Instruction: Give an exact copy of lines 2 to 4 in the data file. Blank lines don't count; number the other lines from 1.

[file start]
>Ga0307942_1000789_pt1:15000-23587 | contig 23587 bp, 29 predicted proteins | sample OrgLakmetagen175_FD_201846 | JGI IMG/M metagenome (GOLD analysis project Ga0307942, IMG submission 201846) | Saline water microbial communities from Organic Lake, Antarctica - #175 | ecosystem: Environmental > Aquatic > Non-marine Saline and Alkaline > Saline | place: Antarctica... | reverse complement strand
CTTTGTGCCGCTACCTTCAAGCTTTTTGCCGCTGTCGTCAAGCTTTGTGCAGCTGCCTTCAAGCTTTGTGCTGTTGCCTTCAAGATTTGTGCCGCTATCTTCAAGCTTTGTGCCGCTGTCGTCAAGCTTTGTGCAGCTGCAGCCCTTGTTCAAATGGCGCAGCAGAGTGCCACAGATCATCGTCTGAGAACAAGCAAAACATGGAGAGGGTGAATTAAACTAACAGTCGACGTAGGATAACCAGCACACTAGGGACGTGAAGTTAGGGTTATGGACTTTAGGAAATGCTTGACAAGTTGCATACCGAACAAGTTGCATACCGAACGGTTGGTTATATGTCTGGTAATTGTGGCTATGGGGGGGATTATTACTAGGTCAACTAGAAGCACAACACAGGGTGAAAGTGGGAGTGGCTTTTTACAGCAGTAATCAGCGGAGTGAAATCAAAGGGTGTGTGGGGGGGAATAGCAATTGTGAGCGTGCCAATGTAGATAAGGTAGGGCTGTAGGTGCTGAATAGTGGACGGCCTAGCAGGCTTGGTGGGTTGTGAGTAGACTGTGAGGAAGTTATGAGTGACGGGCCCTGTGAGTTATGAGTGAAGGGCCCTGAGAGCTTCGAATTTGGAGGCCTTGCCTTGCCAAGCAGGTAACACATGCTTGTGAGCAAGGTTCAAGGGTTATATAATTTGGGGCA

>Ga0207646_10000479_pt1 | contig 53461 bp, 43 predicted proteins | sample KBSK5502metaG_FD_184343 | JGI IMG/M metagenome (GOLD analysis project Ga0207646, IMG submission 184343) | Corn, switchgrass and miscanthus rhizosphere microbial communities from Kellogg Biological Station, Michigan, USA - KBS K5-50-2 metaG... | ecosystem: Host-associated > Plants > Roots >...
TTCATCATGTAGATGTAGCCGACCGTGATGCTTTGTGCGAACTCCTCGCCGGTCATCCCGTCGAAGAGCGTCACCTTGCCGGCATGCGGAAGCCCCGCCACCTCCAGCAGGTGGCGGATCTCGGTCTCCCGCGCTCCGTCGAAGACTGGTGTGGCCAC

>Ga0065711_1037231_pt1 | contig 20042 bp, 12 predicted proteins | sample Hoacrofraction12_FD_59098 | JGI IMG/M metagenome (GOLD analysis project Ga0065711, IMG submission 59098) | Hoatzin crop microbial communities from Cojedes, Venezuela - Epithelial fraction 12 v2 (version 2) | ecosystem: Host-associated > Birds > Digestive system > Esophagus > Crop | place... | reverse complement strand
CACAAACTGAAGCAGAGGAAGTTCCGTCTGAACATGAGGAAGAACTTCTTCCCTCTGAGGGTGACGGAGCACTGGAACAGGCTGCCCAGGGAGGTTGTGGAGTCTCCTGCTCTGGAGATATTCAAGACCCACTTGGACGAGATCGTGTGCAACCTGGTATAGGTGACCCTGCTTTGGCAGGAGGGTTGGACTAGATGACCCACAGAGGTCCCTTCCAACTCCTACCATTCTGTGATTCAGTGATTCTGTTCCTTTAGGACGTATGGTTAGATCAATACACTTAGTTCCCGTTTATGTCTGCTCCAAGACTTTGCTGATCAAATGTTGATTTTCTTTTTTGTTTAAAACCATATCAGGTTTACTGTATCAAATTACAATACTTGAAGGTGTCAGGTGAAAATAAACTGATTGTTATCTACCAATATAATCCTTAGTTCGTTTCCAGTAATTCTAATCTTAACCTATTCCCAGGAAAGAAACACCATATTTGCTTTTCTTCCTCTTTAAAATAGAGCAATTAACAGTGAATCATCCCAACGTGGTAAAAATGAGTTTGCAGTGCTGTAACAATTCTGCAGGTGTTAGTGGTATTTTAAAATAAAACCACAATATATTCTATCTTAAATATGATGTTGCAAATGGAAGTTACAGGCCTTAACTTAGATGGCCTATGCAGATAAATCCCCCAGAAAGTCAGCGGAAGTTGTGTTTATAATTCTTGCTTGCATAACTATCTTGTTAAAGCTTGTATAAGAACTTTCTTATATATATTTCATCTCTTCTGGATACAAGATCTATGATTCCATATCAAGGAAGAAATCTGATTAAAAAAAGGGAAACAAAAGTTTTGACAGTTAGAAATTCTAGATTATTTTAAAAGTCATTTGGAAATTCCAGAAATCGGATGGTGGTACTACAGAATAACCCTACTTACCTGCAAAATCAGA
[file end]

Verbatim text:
CTTTGTGCCGCTACCTTCAAGCTTTTTGCCGCTGTCGTCAAGCTTTGTGCAGCTGCCTTCAAGCTTTGTGCTGTTGCCTTCAAGATTTGTGCCGCTATCTTCAAGCTTTGTGCCGCTGTCGTCAAGCTTTGTGCAGCTGCAGCCCTTGTTCAAATGGCGCAGCAGAGTGCCACAGATCATCGTCTGAGAACAAGCAAAACATGGAGAGGGTGAATTAAACTAACAGTCGACGTAGGATAACCAGCACACTAGGGACGTGAAGTTAGGGTTATGGACTTTAGGAAATGCTTGACAAGTTGCATACCGAACAAGTTGCATACCGAACGGTTGGTTATATGTCTGGTAATTGTGGCTATGGGGGGGATTATTACTAGGTCAACTAGAAGCACAACACAGGGTGAAAGTGGGAGTGGCTTTTTACAGCAGTAATCAGCGGAGTGAAATCAAAGGGTGTGTGGGGGGGAATAGCAATTGTGAGCGTGCCAATGTAGATAAGGTAGGGCTGTAGGTGCTGAATAGTGGACGGCCTAGCAGGCTTGGTGGGTTGTGAGTAGACTGTGAGGAAGTTATGAGTGACGGGCCCTGTGAGTTATGAGTGAAGGGCCCTGAGAGCTTCGAATTTGGAGGCCTTGCCTTGCCAAGCAGGTAACACATGCTTGTGAGCAAGGTTCAAGGGTTATATAATTTGGGGCA

>Ga0207646_10000479_pt1 | contig 53461 bp, 43 predicted proteins | sample KBSK5502metaG_FD_184343 | JGI IMG/M metagenome (GOLD analysis project Ga0207646, IMG submission 184343) | Corn, switchgrass and miscanthus rhizosphere microbial communities from Kellogg Biological Station, Michigan, USA - KBS K5-50-2 metaG... | ecosystem: Host-associated > Plants > Roots >...
TTCATCATGTAGATGTAGCCGACCGTGATGCTTTGTGCGAACTCCTCGCCGGTCATCCCGTCGAAGAGCGTCACCTTGCCGGCATGCGGAAGCCCCGCCACCTCCAGCAGGTGGCGGATCTCGGTCTCCCGCGCTCCGTCGAAGACTGGTGTGGCCAC